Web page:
13. However this work, this is wrong in many ways. There is a number of solutions.
    People wishing to end this in their own live or in a someone elses life you CARE about should read these articles:

  14. “Hope you didn’t insult anyone with your feelings”

    Who might that be? Probably the same ones who stand around and do nothing, or film while some dirtbag attacks a totally innocent person because simply verbally terrorizing him just isn’t enough anymore, they get off on victimizing others and seeing other people suffer at their hand.

    Did Casey snap? Actually, I thought he showed amazing restraint. The fact that he slammed the kid, and must have realized that he could do much more, tells me his true motive: that he just wanted to be left alone and to stop being attacked. Now, what if Casey was knocked down by his sucker punch, do you think Richard would walk away just liek Casey did? No way, he would have kicked, stomped, and did anything else he could to continue the beating.

    Throw all the therapy and psychology you want at this problem, and it will never change. Some people understand nothing but violence, they will abuse, abuse, and abuse others until they are stopped one way or another.

    Think Al Qaeda would stop slaughtering Americans if we just sat down and talked about it? No, they won’t. Saddam Hussein was the focus of every possible punishment and penalty that the diplomatic community could throw at him, yet still he remained a sadistic mass murderer until he was hunted down like a dog.

    The reason so many people are extremely zealous in this matter is that most of them have been on the receiving end of senseless abuse and/or violence, and I would bet that most of them wish they fought back when it happened.

    Sorry, but my advice to anyone being physically assaulted by a bully in school is to fight back. Even if you lose, it sends a clear message to everyone that they can pick on you, but they better be ready to fight when they do. One of my best friends, Mike, became friends the day I’d had enough of his bullying. After he jabbed me on the side of my head from behind (Didn’t know he was there) I whipped around and punched him with absolutely everything I had right on the nose, breaking it and covering us both in his blood.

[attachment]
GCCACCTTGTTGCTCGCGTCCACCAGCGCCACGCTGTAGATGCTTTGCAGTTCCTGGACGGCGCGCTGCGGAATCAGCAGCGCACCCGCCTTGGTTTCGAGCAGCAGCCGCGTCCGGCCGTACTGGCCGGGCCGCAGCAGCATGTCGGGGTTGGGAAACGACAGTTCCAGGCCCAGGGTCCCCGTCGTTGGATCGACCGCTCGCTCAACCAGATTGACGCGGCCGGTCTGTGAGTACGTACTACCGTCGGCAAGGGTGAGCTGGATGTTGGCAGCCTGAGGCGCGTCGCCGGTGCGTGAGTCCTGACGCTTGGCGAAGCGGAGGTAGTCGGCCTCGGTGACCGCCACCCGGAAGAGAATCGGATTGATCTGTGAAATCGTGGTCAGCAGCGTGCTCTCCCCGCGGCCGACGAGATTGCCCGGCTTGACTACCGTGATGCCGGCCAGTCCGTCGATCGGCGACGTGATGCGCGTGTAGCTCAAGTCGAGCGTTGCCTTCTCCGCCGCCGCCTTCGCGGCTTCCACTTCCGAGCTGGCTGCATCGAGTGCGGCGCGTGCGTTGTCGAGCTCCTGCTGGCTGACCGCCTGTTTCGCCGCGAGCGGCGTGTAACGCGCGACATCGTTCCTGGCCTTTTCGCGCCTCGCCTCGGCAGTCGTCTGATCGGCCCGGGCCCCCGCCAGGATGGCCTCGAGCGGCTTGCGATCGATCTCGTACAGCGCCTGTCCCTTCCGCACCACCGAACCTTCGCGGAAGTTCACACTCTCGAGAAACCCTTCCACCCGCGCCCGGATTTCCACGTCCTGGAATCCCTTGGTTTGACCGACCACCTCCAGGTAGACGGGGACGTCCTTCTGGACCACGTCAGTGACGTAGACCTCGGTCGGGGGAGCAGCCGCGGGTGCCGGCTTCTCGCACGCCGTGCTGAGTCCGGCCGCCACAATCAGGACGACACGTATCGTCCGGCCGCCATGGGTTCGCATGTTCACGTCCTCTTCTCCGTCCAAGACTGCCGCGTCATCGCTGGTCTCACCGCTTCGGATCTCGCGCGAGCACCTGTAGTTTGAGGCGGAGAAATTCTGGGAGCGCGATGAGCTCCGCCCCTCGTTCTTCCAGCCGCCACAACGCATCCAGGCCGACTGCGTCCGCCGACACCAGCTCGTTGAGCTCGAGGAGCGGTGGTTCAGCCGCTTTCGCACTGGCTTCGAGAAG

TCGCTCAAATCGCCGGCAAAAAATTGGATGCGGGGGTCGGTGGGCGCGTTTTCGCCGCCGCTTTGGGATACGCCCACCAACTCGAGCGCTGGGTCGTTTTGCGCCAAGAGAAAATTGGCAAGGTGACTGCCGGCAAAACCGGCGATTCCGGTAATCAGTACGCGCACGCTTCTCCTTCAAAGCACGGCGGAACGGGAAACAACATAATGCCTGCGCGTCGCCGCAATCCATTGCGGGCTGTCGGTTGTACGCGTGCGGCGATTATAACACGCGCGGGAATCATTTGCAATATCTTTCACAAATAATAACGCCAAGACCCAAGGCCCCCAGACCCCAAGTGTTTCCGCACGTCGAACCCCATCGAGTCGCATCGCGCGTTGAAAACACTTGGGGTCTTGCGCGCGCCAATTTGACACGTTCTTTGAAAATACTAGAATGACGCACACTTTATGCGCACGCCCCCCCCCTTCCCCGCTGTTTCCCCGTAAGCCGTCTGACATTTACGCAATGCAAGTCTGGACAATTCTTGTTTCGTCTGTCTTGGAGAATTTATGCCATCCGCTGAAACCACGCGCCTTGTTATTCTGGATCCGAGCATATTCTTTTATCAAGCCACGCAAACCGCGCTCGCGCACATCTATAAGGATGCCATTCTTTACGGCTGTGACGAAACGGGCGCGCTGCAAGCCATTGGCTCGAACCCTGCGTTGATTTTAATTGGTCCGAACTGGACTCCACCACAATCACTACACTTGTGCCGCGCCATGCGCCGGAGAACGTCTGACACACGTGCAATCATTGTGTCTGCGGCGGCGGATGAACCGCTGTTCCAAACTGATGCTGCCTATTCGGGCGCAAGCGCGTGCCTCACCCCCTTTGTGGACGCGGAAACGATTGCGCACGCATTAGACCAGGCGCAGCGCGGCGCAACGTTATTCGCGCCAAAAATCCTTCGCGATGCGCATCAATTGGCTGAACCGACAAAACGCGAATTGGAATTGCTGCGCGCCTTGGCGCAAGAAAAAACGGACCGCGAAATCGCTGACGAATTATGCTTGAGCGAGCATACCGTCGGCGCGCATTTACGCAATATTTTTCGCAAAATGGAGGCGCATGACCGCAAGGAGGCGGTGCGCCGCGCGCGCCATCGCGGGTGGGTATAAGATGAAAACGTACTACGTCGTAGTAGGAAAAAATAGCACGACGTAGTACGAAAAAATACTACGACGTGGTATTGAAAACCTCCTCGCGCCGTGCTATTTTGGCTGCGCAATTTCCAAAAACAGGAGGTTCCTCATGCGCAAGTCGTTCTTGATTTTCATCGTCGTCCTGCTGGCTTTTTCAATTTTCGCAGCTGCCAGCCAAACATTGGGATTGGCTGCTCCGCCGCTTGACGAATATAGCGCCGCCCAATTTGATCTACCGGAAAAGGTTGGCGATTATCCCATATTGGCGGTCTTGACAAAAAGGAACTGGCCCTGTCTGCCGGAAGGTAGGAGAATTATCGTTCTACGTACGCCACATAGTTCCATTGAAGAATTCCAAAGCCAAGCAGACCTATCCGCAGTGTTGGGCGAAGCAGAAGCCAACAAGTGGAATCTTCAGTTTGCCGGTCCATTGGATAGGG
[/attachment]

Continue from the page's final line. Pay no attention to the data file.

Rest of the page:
Now, yes, this seems horrible, but I was not the one who created the violence. If he hadn’t punched me for no reason, I NEVER would have punched him back. So, the idea that violence is bad and brings about more violence should be followed by the people who initiate such things. Innocent people who are victimized don’t have to change anything, they have no problem restraining themselves, or else they wouldn’t be victims. The offenders are the ones who need a behavior change. Before that moment happened to me, I was teased by multiple people in the school about being chubby (I didn’t thin out until 7th grade). However, an amazing thing happened after I smashed Mike’s face in and ended up breaking his nose, I was never teased, taunted, or attacked ever again.

    Mike was taken down a few pegs and actually apologized to me that night, and we have been great friends ever since, almost 20 years now.

  15. Article commenting on the Casey Heynes incident…

    “Yes, Violence Can be the Answer,” by Selwyn Duke, American Thinker, 23 March 2011

    Not impressed by forced pacifism put ahead of safety.


  17. Pingback: The Bullying Yearbook 2011 « Bullying Stories

  18. The bully got what he deserved. The bully is lucky for not getting his head slammed on that curb. The problem is that the only thing bullies ever understand is a superior capacity for perpetrating violence in self defense. You can’t tame a bully any more than you can tame a hungry lion by non-violent means. Anyone who thinks otherwise must have never been bullied.

  19. Take it from a Marine who was bullied as a child, repeatedly. I can appreciate the position this young man was in. Look at the entire group, it wasn’t just one bully. He set a precedence with all of them, but standing up to one of them. Yes, his size and strength played a role. Yes, he could have hurt that kid more. But he’s saved himself years of bullying and ridicule that could have ultimately damaged him for life. Good on him for standing up for himself.

  20. Pingback: Video of Boy Who Fights Back Against Bully | Bullying Help